When we talk about Pakistani food, we’re talking about traditional Pakistani food. Due to the endless amount of exotic herbs and spices accessible in Pakistan, its cuisine is diverse and rich.
Each traditional dish has a long history that links it to a particular area.
The diverse geography, which ranges from deserts to the world’s highest mountain peaks, results in a diverse range of dishes, each with its distinct flavor.
Furthermore, It’s almost natural to compare Pakistani cuisine to Indian cuisine when discussing it. However, Pakistani food is as complex and diverse.
Biryani is a delectable golden rice dish with either chicken or beef. The traditional Pakistani food rice’s color comes from a variety of spices and herbs, giving it a fantastic flavor.
It also has wonderfully cooked lemons, tomatoes, and potatoes on top.
2. Halwa Poori
Halwa poori is a typical Pakistani and Indian meal that consists of a soft fried dough called poori and semolina pudding or halwa.
This is commonly created with fried semolina and sugar syrup, then topped with nuts like pistachios and almonds.
Furthermore, green cardamom pods, kewra essence, and cloves are used to flavor the sweet dish, generally brightened with yellow or orange food coloring to make it more vivid.
Poori is a soft and fluffy fried bread made with flour, water, salt, and oil in a dough.
Basmati rice is a traditional Pakistani food cooked with milk and sugar to make the bright yellow zarda, a sweet and fragrant Pakistani rice dish.
The rice is cooked with a blend of traditional spices, most typically cardamom, cinnamon, saffron, and natural food colorings, which give the meal its unique yellow color.
In addition, Raisins and chopped roasted nuts like pistachios, almonds, or walnuts are frequently included.
Zarda is a rich and celebratory dish traditionally offered on special occasions, but it also works well as a daily dessert when served warm with a cup of refreshing tea.
Paratha is a sort of Indian bread often eaten for breakfast and is golden-brown, flaky, and layered. The term is derived from a combination of parat (cooked) and atta (flour), which refers to the layered, baked dough.
It’s made of whole wheat flour and baked in ghee (clarified butter from India). And it comes in round, triangular, square, or heptagonal shapes.
Boiled potatoes, cauliflower, garlic, ginger, chili, paneer, and radish are common fillings for parathas. Pickles, yogurt, homemade chutneys, and meat and veggie curries are sometimes served.
In addition, Paratha is traditionally served with lassi, a famous yogurt-based beverage in Punjab.
5. Seekh Kabab
Seekh kababs are typically made with well-seasoned meat. They have a succulent quality due to the grilling process used to prepare them. You won’t be disappointed if you serve them with herb-infused rice.
6. Channa Chaat
“Channa” refers to chickpeas, one of Pakistan’s most popular snacks. Chickpeas are blended with other veggies, such as tomatoes and onions, and topped with a sauce that produces a bittersweet eating experience in this delectable light dish.
A classic meat-based meal from Old Delhi, Nihari is a popular dish. Many immigrants from Delhi arrived in Karachi when Pakistan got independence in 1947, and many of them opened restaurants; therefore, nihar is also connected with Traditional Pakistani Food.
Slowly cooked meat, such as beef shanks, mutton, or chicken, is used in this meal.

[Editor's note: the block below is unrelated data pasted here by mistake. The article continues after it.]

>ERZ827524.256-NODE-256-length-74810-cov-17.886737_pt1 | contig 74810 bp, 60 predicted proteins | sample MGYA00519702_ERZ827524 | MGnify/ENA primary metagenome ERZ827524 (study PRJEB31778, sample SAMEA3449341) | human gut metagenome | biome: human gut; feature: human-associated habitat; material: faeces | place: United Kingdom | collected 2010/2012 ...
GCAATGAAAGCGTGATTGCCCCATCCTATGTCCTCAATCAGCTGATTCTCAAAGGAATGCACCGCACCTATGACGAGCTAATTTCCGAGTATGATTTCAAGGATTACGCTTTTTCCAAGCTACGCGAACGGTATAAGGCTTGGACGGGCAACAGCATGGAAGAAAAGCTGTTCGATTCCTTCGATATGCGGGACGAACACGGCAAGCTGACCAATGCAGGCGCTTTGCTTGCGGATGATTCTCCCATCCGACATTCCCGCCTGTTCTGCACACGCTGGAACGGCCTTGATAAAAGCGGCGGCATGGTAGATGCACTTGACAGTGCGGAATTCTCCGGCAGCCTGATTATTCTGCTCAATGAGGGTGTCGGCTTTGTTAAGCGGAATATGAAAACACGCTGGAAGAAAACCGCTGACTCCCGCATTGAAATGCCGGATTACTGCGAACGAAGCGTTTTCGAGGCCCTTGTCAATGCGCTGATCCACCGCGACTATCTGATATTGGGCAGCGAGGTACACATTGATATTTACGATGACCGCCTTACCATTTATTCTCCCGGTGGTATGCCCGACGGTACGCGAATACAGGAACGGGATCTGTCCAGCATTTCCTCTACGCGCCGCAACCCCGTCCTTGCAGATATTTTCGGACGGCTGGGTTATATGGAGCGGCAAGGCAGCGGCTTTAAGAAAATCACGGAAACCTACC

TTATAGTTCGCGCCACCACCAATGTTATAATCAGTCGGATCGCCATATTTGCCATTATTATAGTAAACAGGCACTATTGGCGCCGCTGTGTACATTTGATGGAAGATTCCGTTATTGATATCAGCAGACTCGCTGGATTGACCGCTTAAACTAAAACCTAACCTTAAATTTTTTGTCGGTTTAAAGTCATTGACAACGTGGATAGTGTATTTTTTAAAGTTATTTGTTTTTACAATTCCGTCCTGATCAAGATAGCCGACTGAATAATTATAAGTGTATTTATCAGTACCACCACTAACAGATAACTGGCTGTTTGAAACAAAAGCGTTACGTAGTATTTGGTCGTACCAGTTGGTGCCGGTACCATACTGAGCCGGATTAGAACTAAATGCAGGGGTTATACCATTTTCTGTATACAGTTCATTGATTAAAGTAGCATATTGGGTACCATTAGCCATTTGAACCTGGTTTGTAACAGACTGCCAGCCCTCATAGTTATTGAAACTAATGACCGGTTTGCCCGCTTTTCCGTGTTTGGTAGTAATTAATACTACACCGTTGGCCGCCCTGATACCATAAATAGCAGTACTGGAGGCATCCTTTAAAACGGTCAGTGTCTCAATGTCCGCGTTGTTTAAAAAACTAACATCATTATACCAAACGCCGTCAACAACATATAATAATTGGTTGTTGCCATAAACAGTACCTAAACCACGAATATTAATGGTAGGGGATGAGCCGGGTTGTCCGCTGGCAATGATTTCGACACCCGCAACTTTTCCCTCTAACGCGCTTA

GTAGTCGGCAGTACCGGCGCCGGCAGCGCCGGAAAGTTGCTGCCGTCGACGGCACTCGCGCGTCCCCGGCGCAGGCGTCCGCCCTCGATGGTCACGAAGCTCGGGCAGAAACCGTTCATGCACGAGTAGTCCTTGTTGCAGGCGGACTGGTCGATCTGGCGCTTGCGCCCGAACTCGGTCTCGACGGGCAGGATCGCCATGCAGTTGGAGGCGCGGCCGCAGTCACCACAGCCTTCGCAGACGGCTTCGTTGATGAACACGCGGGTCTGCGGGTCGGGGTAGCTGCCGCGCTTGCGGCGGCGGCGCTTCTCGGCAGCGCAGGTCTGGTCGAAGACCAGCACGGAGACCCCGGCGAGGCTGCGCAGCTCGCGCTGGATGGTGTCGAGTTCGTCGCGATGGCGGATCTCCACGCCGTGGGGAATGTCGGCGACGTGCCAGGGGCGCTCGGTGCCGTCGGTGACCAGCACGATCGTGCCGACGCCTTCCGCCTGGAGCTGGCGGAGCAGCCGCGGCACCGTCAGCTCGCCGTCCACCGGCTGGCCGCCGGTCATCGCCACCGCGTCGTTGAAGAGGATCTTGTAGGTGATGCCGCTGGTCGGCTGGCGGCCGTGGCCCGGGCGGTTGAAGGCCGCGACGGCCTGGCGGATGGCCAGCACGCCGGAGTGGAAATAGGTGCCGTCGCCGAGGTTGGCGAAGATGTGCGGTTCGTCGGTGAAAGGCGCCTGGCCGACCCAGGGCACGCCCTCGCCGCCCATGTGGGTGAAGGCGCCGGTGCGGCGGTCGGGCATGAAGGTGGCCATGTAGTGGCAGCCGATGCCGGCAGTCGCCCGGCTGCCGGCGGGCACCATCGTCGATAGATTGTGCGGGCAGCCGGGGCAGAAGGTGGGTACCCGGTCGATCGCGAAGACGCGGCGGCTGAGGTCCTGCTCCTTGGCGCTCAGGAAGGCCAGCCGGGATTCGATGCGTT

In large pots sealed with dough, the meat is cooked with stock and various spices such as cumin, cloves, garam masala, and cardamom. In addition, Nihari takes six to eight hours to cook correctly.
And it is generally served for breakfast because the dish’s name is derived from the Arabic word Nahar, which means morning.
The meat is usually marinated in salt, but it can also be packed with potatoes and rice or mixed with green papaya paste.
Whole chickens are traditionally roasted over an open fire to lend a smokey taste to the meat from the burning wood.
In addition, the meat should be crisp on the outside yet moist and tender on the inside when correctly prepared, and consumers frequently squeeze lemon juice over the meat before eating.
9. Aloo Keema
This dish is served in practically every Pakistani household because of the superb combination of potatoes and minced mutton or chicken curry. It’s straightforward but tasty.
Samosas are a filling snack made from a triangular flour-coated crust filled with green chilies. Finely chopped herbs, and boiled potatoes. Stuff them with various meats, including lamb, chicken, and beef mince.
These tasty nibbles are so satisfying that you might not want to eat anything else for the rest of the meal.
Haleem is a traditional Pakistani food made up of a number of traditional Pakistani ingredients such as wheat, barley, minced beef, mutton, or chicken. It’s a time-consuming recipe since the lentils.
And particular spices need time to blend with the minced meat and form a unique paste that will thrill the taste buds.
12. Chapli Kabab
This spicy meat patty is a Pashtun delicacy made with minced beef or mutton blend. Spices like dried coriander and pomegranate seeds, green chilies, and mint give chapli kabab its distinct flavor.
Even though chapli kabab is commonly claimed to have originated in Peshawar, it is now a favorite throughout Pakistan, Afghanistan, and India. Its name comes from the Pashto word chaprikh, which means flat.
In addition, traditionally, chapli kababs are served with yogurt sauce, salads, and naan bread.
13. Chicken Karahi
In Pakistan and North India, chicken karahi is a popular poultry dish. The word karahi alludes to the thick and deep cooking pot used to produce the plate, comparable to a wok.
The meal also includes red chili powder, cumin, garam masala, ginger, allspice, cardamom, tomatoes, and garlic, in addition to the chicken.
In addition, the dish is known as gosht karahi when made with mutton. It’s usually accompanied by rice, roti, or naan.